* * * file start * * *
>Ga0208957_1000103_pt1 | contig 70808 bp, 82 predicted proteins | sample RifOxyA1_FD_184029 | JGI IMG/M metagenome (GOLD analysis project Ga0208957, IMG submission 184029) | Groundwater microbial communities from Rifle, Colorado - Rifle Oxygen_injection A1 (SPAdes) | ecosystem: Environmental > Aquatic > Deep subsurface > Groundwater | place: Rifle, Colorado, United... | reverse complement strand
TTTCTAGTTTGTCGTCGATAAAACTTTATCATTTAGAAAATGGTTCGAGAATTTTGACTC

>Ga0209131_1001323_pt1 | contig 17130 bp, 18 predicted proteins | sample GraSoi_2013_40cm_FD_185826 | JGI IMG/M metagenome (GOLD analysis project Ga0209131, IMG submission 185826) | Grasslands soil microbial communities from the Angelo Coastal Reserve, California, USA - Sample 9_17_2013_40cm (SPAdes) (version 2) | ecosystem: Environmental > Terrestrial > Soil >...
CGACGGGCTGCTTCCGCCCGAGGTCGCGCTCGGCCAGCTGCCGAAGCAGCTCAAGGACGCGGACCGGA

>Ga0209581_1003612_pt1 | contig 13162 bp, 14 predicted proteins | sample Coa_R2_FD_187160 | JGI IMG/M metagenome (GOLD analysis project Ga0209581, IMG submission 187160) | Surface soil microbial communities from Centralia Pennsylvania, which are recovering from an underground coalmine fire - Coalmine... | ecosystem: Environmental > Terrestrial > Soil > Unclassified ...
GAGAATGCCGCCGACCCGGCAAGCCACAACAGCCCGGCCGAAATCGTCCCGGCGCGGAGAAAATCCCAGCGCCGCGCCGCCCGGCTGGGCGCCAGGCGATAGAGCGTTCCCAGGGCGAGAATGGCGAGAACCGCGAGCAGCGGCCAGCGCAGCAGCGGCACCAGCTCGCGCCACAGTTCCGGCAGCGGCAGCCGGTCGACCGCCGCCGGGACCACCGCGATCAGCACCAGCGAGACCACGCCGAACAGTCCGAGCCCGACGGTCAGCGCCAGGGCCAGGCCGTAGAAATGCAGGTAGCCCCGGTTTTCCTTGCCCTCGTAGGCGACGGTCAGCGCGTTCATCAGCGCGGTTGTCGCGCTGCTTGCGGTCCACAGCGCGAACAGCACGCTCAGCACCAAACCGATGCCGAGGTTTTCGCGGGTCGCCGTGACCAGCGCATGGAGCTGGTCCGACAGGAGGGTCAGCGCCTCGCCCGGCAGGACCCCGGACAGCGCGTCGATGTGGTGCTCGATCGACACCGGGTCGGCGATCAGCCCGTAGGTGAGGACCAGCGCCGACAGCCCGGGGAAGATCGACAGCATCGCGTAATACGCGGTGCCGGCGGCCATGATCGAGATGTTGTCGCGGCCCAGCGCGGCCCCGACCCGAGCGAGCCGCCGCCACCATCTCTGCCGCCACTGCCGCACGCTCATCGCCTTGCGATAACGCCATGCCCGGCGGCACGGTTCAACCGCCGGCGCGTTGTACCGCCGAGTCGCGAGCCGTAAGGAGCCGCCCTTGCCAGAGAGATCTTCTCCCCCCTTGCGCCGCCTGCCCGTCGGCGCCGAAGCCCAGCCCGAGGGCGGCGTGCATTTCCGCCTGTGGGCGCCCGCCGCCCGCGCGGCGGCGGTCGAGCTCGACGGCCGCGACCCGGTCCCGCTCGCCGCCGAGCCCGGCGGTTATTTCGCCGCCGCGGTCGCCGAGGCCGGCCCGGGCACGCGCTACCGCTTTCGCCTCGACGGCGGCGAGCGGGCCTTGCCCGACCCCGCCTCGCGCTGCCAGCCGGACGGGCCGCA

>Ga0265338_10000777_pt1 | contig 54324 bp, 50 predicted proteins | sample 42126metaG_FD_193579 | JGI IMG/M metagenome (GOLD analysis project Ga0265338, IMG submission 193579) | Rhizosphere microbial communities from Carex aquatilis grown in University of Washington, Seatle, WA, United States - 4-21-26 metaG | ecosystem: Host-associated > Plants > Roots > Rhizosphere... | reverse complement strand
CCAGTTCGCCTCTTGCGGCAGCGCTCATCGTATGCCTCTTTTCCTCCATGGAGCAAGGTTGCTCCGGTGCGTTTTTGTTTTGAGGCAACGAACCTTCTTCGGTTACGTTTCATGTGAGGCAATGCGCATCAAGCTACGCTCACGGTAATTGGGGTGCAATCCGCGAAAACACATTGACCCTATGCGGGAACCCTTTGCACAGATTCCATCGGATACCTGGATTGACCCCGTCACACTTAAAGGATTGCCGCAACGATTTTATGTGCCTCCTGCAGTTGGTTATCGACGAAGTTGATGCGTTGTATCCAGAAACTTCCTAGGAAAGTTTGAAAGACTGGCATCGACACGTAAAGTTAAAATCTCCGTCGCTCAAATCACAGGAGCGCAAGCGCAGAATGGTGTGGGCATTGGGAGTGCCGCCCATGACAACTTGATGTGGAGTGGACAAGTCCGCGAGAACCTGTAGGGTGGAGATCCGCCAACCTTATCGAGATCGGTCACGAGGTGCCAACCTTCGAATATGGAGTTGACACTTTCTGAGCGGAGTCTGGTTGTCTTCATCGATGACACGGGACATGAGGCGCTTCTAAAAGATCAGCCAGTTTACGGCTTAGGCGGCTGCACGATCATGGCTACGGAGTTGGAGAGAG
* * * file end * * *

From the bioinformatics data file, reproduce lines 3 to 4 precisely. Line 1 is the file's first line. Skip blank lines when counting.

>Ga0209131_1001323_pt1 | contig 17130 bp, 18 predicted proteins | sample GraSoi_2013_40cm_FD_185826 | JGI IMG/M metagenome (GOLD analysis project Ga0209131, IMG submission 185826) | Grasslands soil microbial communities from the Angelo Coastal Reserve, California, USA - Sample 9_17_2013_40cm (SPAdes) (version 2) | ecosystem: Environmental > Terrestrial > Soil >...
CGACGGGCTGCTTCCGCCCGAGGTCGCGCTCGGCCAGCTGCCGAAGCAGCTCAAGGACGCGGACCGGA